Smaller than Devon, PEI as everyone calls it, is romantic. Encircled by deep blue sea and sandy beaches, the island has red cliffs, green meadows and sleepy hamlets. Just 150 years ago, politicians from British North America met in Charlottetown, the capital, for the conference that led to the creation of Canada in 1867. That story is explained in Province House; the actual event is celebrated with a cycle path – the 300km-long Confederation Trail. Along the way are cute villages, glorious views, craft shops selling island-made souvenirs and waterside cafes serving delicious chowder.

One of the most famous ‘residents’ of PEI is the red-haired freckled heroine of Anne of Green Gables, created over a century ago. From the Green Gables Heritage Place, whose farmhouse inspired the stories, to the souvenir straw hats with ginger plaits, celebrating Anne is a lot of fun. And the musical all about the orphan and her escapades has been a mainstay of Charlottetown’s summer festival for 50 years.

To return to the mainland and the province of New Brunswick, drive over the dramatic 13km-long Confederation Bridge.

New Brunswick – Canada’s only bilingual province

It’s easy to identify 250-year-old Francophone Acadian communities; they fly the French tricolore, punctuated with a gold star. Canadians rarely boast, but they do like to point out that the Bay of Fundy has the world’s biggest tides. See for yourself at the Hopewell Rocks: at low tide, you can walk on the ocean floor at the base of sandstone columns; at high tide, you can paddle round their tops in a sea kayak. Nicknamed the Flower Pots, these pillars have been carved by tides for centuries.

Further down the shore is one of North America’s last remaining coastal wilderness areas, set along the 16km-long Fundy Trail. Whether you drive, cycle or hike, the air is pristine and the views wide-open. And many of the observation areas are wheelchair-friendly.

But, whatever you do, go out on a whale watch. Seeing one of these aquatic giants leap out of the water is a real thrill. Sailing yachts and speedy zodiacs offer regular tours from St Andrews-by-the-Sea. This charming village was settled in 1783 by British Loyalists, who fled from the newly independent United States. Stroll past the historic homes; explore Kingsbrae Garden, with its outdoor sculptures; and play the 120-year-old Algonquin golf course, where panoramas of Passamaquoddy Bay are the stuff of picture postcards.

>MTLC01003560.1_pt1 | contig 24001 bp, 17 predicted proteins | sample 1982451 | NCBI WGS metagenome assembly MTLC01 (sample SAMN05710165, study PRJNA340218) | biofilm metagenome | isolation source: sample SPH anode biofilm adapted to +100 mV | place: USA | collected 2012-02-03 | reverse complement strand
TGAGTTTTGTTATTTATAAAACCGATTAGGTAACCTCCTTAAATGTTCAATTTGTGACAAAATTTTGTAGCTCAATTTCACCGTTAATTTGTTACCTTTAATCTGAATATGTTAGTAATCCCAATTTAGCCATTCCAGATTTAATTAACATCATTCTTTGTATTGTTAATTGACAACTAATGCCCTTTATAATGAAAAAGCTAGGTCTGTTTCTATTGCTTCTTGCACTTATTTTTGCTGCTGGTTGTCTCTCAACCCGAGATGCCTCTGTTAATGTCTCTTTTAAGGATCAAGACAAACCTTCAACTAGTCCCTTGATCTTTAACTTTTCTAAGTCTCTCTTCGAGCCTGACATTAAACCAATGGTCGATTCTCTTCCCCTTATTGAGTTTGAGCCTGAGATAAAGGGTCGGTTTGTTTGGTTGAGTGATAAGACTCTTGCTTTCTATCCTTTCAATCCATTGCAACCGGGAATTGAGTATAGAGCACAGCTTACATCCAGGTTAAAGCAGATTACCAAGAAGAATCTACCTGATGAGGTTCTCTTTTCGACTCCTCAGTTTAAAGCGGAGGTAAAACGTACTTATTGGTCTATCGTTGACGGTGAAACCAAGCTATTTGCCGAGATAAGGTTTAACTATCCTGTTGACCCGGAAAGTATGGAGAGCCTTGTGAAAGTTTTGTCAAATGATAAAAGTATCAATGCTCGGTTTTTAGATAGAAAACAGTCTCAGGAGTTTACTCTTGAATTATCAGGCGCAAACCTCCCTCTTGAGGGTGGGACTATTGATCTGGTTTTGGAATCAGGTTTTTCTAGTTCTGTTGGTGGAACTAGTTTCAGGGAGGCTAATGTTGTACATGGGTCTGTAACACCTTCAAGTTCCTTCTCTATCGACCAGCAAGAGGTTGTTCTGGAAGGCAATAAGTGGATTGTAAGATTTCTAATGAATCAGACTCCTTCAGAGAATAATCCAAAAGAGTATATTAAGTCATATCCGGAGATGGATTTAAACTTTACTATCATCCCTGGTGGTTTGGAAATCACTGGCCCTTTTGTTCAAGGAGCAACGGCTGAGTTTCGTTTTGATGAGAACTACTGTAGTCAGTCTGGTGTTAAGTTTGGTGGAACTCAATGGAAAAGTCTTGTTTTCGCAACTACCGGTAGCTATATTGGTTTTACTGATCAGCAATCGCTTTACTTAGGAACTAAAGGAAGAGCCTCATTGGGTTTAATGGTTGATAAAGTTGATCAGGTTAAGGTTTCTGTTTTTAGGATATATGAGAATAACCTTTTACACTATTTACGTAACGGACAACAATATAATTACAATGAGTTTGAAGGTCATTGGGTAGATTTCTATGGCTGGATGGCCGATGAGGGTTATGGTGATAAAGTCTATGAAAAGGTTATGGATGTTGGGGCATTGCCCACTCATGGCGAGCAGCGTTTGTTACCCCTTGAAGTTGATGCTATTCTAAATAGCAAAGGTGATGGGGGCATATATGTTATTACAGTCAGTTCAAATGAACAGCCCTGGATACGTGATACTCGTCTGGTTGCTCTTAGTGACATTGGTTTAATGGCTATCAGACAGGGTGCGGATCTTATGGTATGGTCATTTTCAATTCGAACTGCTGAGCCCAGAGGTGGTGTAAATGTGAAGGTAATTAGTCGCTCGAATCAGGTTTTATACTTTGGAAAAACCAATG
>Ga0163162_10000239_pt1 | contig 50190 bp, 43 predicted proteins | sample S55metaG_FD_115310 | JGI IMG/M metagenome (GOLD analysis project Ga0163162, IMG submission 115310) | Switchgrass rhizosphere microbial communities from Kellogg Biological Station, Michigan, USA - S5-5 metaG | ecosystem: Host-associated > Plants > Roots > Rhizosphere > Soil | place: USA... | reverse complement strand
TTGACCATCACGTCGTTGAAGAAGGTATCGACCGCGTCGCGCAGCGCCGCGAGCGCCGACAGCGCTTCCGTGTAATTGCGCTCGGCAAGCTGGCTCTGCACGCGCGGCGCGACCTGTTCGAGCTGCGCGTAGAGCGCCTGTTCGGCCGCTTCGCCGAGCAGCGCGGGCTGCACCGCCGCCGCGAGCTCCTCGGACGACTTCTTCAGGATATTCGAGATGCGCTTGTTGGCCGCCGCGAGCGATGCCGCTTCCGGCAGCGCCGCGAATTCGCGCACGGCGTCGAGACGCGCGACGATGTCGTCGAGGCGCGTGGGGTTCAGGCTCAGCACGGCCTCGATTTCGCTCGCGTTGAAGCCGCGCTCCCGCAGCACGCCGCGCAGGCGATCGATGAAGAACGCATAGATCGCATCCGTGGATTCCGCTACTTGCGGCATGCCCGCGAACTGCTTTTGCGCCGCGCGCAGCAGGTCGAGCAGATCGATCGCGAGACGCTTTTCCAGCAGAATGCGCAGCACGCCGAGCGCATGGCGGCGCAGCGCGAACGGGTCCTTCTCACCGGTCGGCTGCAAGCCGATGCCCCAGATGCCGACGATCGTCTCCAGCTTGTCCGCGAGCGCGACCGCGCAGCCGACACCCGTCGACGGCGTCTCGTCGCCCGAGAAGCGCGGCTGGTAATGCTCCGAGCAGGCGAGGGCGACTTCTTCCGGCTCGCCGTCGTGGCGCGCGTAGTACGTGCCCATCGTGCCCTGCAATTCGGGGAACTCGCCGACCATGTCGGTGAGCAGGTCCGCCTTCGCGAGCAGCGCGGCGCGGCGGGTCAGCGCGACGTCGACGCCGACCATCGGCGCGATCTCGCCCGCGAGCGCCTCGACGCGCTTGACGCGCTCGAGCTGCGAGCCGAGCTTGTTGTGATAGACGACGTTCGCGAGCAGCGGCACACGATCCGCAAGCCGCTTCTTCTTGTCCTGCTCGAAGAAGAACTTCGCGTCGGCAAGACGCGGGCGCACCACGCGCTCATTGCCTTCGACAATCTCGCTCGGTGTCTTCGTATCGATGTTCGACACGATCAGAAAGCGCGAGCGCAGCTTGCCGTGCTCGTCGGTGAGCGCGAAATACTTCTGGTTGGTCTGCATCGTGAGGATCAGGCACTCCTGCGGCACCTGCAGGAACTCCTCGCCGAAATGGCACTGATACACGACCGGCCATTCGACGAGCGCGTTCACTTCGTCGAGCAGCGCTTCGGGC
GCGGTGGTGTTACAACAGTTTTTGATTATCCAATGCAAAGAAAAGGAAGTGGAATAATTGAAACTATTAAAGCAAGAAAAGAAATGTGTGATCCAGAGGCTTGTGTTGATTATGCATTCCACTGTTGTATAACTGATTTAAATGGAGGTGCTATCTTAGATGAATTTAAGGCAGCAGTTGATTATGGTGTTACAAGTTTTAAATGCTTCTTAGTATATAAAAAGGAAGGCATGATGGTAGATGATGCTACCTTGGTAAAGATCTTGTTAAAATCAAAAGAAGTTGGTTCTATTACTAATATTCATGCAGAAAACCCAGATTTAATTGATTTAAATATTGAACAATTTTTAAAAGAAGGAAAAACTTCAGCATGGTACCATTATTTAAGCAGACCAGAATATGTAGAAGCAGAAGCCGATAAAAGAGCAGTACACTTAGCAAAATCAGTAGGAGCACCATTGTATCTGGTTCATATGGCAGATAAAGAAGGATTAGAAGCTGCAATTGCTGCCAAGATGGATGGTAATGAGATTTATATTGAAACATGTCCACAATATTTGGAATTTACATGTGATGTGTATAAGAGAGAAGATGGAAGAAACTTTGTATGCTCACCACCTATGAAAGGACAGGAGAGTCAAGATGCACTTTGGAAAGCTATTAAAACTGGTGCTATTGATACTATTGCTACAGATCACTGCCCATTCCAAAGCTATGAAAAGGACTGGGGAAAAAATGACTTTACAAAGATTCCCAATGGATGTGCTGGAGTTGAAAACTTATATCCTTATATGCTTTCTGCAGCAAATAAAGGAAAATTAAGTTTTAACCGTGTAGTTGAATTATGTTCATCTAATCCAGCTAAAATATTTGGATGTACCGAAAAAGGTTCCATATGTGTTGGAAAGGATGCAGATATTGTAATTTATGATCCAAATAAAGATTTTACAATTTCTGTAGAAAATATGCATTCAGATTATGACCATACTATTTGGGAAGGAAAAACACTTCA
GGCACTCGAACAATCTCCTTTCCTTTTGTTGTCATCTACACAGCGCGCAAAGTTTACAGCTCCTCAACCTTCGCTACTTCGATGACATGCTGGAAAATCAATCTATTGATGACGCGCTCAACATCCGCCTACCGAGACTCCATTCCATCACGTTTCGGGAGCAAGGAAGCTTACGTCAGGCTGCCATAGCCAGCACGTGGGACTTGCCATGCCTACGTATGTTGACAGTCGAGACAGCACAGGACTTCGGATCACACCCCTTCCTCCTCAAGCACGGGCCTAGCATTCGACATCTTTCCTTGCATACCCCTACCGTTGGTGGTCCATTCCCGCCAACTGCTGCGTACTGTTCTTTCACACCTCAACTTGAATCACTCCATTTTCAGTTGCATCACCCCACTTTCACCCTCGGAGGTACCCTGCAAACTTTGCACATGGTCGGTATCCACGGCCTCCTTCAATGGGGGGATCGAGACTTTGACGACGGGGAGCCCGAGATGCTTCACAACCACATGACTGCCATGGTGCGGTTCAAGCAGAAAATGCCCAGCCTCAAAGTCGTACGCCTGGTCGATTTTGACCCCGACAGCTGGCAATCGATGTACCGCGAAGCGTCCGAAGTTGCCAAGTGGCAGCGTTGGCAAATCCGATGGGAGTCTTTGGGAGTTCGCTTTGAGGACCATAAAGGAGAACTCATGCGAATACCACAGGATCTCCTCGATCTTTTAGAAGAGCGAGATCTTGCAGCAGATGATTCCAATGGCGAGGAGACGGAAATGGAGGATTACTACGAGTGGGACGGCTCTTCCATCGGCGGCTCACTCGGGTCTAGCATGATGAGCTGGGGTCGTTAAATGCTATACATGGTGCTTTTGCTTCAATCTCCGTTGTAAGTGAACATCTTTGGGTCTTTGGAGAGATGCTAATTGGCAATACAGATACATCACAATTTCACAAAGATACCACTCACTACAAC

Return to Nova Scotia via the ferry from Saint John to Digby. Drive back to Halifax through the Annapolis Valley with its orchards and vineyards.

Newfoundland & Labrador – welcoming wilderness

Newfoundland & Labrador is closer than you think. The Vikings arrived in wooden ships but today’s travellers have no excuse with daily direct flights from London in peak season in just five hours flying time, plus ferry service from North Sydney, Nova Scotia.

St-Johns-Newfoundland-and-Labrador

Newfoundland alone is huge – large enough to absorb Scotland and more. In this vast wilderness moose wander across roads, perky puffins pose for pictures, and close to shore, luminous blue icebergs float majestically southwards. On the west coast, a must is the boat trip on Western Brook Pond, a 16km-long, land-locked fjord in Gros Morne National Park, where 300-metre-high waterfalls streak the towering cliffs.

Way up on its northern shore is the starkly beautiful bay of L’Anse aux Meadows. Here, grassy mounds mark the first European settlement in Canada. The story is told at Norstead, where, alongside a replica 16-metre-long ship, cheerful actors dressed as Vikings build fires, make pottery and spin wool. The small museum boasts 1,000-year-old archaeological finds, including stone oil lamps, a bronze pin for fastening cloaks, bone needles and spindles for spinning.

View Cox & Kings' holidays to Canada, or call 020 7873 5000 and speak to one of our experts.